Parabellum MG 14

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The Parabellum MG 14 was a 7.92 mm caliber World War I machine gun built by Deutsche Waffen und Munitionsfabriken. It was a redesign of the Maschinengewehr 08 machine gun (itself an adaptation of the Maxim gun) system intended for use on aircraft and zeppelins. Like the earlier Vickers machine gun, it used a toggle action that broke upwards rather than downwards, the opposite way to the MG 08, making for a much more compact receiver. The fusee spring was replaced with an internal spring design, the breech block was completely different and the spent cartridges dropped out the bottom of the receiver, rather than being ejected forward through a hole under the breech from the receiver. There appear to be no action or receiver parts interchangeable with the MG 08. The MG 08's belt-style ammunition feed was enclosed in a drum, the recoil casing was lightened and the cooling jacket was modified for air- instead of water-cooling. The rate of fire was 700 rounds/minute. The belt was reduced to 30 mm in width.

Parabellum MG 14
Early version (1913), with electromagnetic trigger attached
TypeAircraft Machine Gun
Place of origin Germany
Service history
In service1914-1918
Used by
WarsWorld War I
Polish–Soviet War
Production history
DesignerKarl Heinemann[1]
ManufacturerMauser, among others
Mass9.5 Kg[2]
Length122 cm[2]
Barrel length70 cm[2]

Cartridge7.92x57mm Mauser
ActionRecoil Operated
Rate of fire600-700 rpm[2]
Leutnant Kurt Wintgens' Fokker Eindecker prototype. "E.5/15", which used a Parabellum MG 14 as its synchronized armament in July 1915.

An MG 14 was used in the early development of the German version of the gun synchroniser by Anthony Fokker.[3] The MG 14 was used with the first version of the pioneering Fokker Stangensteuerung synchronizer on the five Fokker M.5K/MG pre-production prototypes for the Fokker E.I. However, the limited supplies of the weapon were more urgently needed for observers in reconnaissance aircraft and defensive gunners aboard Zeppelins and heavier-than-air bombers and it was reserved for flexible mounts where its combination of light weight and high rate of fire were most useful.[4] The weapon was also temperamental when used on the M.5K/MG, as noted by Otto Parschau.[5]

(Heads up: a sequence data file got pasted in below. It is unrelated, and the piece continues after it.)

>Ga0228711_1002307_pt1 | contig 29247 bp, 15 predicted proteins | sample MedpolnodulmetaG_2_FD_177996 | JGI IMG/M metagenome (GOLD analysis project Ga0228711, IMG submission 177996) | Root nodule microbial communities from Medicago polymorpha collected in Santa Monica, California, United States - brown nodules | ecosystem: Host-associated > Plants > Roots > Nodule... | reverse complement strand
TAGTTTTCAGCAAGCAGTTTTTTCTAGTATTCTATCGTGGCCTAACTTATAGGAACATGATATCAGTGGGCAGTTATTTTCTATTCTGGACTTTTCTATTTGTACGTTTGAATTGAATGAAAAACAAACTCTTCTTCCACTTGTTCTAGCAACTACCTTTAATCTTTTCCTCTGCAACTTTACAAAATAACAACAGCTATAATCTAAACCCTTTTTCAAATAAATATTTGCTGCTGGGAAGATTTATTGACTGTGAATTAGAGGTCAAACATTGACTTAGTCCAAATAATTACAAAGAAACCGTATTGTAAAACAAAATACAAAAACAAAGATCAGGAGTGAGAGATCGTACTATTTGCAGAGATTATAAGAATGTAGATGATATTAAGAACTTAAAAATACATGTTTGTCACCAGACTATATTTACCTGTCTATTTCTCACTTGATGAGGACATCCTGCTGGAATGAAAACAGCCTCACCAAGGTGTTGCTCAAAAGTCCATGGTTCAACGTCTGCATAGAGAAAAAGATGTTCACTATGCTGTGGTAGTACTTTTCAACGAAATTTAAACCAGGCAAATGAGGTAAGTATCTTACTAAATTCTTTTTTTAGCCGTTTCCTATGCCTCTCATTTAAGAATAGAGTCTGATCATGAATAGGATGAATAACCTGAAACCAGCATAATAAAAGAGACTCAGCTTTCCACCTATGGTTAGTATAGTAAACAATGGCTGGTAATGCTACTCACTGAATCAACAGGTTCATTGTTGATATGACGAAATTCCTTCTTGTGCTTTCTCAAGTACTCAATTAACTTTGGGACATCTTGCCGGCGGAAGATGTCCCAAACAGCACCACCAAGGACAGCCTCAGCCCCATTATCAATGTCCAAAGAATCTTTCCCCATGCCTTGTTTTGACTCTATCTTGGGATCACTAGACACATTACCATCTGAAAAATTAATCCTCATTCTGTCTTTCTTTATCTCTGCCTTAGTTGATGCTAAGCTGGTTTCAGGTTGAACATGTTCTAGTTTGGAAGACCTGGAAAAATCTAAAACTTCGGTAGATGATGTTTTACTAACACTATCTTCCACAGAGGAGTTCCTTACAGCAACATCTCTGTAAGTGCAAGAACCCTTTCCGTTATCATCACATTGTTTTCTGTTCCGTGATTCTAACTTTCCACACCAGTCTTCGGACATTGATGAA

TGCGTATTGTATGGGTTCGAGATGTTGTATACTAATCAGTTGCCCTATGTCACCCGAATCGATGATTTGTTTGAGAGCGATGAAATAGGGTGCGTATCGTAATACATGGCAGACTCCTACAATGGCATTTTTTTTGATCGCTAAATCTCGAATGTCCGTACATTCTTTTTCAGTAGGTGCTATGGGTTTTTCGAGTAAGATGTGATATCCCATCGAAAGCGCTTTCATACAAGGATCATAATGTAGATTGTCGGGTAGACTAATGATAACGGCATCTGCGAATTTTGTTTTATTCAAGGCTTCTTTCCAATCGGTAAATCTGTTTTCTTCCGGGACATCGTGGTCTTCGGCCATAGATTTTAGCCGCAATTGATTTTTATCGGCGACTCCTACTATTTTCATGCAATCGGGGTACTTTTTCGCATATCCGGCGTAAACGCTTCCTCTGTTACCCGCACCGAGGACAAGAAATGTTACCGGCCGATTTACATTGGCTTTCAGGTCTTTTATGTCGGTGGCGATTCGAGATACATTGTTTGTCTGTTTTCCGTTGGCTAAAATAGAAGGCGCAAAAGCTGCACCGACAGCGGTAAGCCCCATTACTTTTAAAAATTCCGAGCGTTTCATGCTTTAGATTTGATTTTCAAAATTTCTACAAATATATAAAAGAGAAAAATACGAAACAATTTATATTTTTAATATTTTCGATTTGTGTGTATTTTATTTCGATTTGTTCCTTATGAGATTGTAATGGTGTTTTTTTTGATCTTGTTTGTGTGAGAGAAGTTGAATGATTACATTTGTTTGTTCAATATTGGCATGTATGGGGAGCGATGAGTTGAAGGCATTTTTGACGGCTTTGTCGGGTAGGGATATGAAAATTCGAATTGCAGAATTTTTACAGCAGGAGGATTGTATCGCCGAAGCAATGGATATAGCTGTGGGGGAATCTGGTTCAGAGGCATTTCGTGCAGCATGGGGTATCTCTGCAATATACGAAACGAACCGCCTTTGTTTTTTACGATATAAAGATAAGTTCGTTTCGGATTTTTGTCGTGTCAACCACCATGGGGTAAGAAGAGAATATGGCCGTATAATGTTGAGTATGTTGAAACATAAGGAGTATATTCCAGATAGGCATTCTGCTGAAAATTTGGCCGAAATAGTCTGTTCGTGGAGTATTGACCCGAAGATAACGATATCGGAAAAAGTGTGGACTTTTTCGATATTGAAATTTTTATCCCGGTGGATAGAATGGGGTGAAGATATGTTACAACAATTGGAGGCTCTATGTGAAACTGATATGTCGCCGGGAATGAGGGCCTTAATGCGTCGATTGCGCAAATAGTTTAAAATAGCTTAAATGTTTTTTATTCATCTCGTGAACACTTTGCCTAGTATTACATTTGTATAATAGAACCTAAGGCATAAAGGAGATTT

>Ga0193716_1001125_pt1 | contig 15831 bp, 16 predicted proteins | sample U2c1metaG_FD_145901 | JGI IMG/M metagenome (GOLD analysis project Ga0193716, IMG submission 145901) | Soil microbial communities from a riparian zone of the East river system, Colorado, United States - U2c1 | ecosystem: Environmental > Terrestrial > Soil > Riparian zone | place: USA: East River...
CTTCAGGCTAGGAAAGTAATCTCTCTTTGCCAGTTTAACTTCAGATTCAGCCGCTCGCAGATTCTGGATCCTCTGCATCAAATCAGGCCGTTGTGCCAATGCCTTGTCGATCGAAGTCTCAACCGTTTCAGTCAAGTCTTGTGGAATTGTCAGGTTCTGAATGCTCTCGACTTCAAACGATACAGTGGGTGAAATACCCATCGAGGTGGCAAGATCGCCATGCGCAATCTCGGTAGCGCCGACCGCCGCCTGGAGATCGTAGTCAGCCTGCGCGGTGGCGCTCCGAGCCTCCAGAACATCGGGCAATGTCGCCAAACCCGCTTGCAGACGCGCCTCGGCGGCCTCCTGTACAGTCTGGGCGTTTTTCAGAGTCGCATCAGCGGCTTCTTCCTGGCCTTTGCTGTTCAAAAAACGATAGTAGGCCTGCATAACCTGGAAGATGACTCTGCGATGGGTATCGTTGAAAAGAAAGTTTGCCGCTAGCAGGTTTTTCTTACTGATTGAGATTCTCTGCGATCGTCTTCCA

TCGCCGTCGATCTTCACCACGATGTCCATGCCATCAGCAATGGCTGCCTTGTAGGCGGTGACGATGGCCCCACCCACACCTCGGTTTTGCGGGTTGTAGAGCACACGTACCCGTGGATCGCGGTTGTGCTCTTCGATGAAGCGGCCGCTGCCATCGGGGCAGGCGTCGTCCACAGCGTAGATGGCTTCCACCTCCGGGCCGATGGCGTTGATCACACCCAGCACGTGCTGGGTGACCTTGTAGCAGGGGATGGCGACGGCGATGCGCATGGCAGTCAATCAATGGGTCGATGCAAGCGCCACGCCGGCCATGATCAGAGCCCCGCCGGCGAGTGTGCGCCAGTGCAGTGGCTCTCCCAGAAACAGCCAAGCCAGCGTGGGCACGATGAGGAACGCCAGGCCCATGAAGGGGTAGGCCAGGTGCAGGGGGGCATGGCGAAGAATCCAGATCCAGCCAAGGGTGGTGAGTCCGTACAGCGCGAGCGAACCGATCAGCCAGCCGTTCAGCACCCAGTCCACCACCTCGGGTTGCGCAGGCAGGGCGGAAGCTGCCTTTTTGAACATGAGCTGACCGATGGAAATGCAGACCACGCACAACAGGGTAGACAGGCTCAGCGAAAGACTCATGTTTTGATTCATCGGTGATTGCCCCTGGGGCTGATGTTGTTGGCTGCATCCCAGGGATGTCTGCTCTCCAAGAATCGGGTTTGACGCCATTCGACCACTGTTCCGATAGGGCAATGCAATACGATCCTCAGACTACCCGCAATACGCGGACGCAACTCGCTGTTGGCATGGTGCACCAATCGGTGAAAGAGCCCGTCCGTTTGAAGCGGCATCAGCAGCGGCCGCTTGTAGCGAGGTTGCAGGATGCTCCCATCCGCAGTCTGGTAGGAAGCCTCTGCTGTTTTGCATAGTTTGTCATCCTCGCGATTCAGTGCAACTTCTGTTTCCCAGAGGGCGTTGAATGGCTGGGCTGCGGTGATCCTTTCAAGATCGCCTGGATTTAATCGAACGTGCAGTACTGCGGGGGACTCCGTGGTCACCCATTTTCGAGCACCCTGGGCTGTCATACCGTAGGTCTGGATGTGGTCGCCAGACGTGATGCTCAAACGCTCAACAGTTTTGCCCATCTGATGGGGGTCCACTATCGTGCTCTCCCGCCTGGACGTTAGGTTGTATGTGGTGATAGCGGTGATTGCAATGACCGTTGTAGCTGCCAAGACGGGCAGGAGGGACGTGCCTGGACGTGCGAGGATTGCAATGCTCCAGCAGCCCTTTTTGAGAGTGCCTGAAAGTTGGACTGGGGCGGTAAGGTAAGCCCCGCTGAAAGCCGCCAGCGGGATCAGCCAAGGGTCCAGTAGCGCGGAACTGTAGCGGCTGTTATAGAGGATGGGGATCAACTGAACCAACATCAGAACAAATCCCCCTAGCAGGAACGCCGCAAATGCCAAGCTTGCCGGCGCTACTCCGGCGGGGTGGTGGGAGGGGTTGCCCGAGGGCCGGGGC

DFW C.V (Av) banking

The MG 14 and subsequent MG 14/17 did make one important contribution to the fixed forward-firing LMG 08 and LMG's 08/15 guns, in that their 30mm wide cloth ammunition belt was compatible with those weapons, The fixed forward-firing guns used fixed ammunition feed guides and judging by surviving photographs, the belts were used exclusively by the Deutsche Luftstreitkräfte for all fixed forward-firing guns. The belts can be readily identified by two grommets (instead of three for the wider MG 08 and MG 08/15 belts used by ground forces) and the lack of extended brass tab (also used by the MG 08 and MG 08/15 ground guns). This not only reduced weight and bulk but it also allowed for much lighter and smaller empty belt chutes, which came out of all LMG 08's and LMG 08/15's and led down into storage bins in the aircraft. At least three versions survive, a water cooled, an air cooled and a 14/17 version with a 3x telescopic sight.[6]

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References edit

  1. ^ Fitzsimons, Bernard (1978). The Illustrated Encyclopedia of 20th Century Weapons and Warfare, Volume 19. London: Phoebus. p. 2082.
  2. ^ a b c d Williams (2003), p. 166
  3. ^ Michael John Haddrick Taylor; Bill Gunston (1980). Jane's encyclopedia of aviation. Vol. 3. Grolier Educational Corporation. p. 533. ISBN 978-0-7106-0710-2.
  4. ^ Williams (2003), p. 18
  5. ^ Grosz, Peter M., Windsock Datafile No. 91, Fokker E.I/II, Albatros Publications, Ltd. 2002. ISBN No. 1-902207-46-7, pgs 6-9.
  6. ^ Williams (2003), p. 19
  7. ^ Dambītis, Kārlis (2016). Latvijas armijas artilērija 1919.-1940.g.: Vieta bruņotajos spēkos, struktūra un uzdevumi [Artillery of the Latvian Army (1918–1940): structure, tasks and place in the Armed forces] (PhD thesis). University of Latvia. p. 225.

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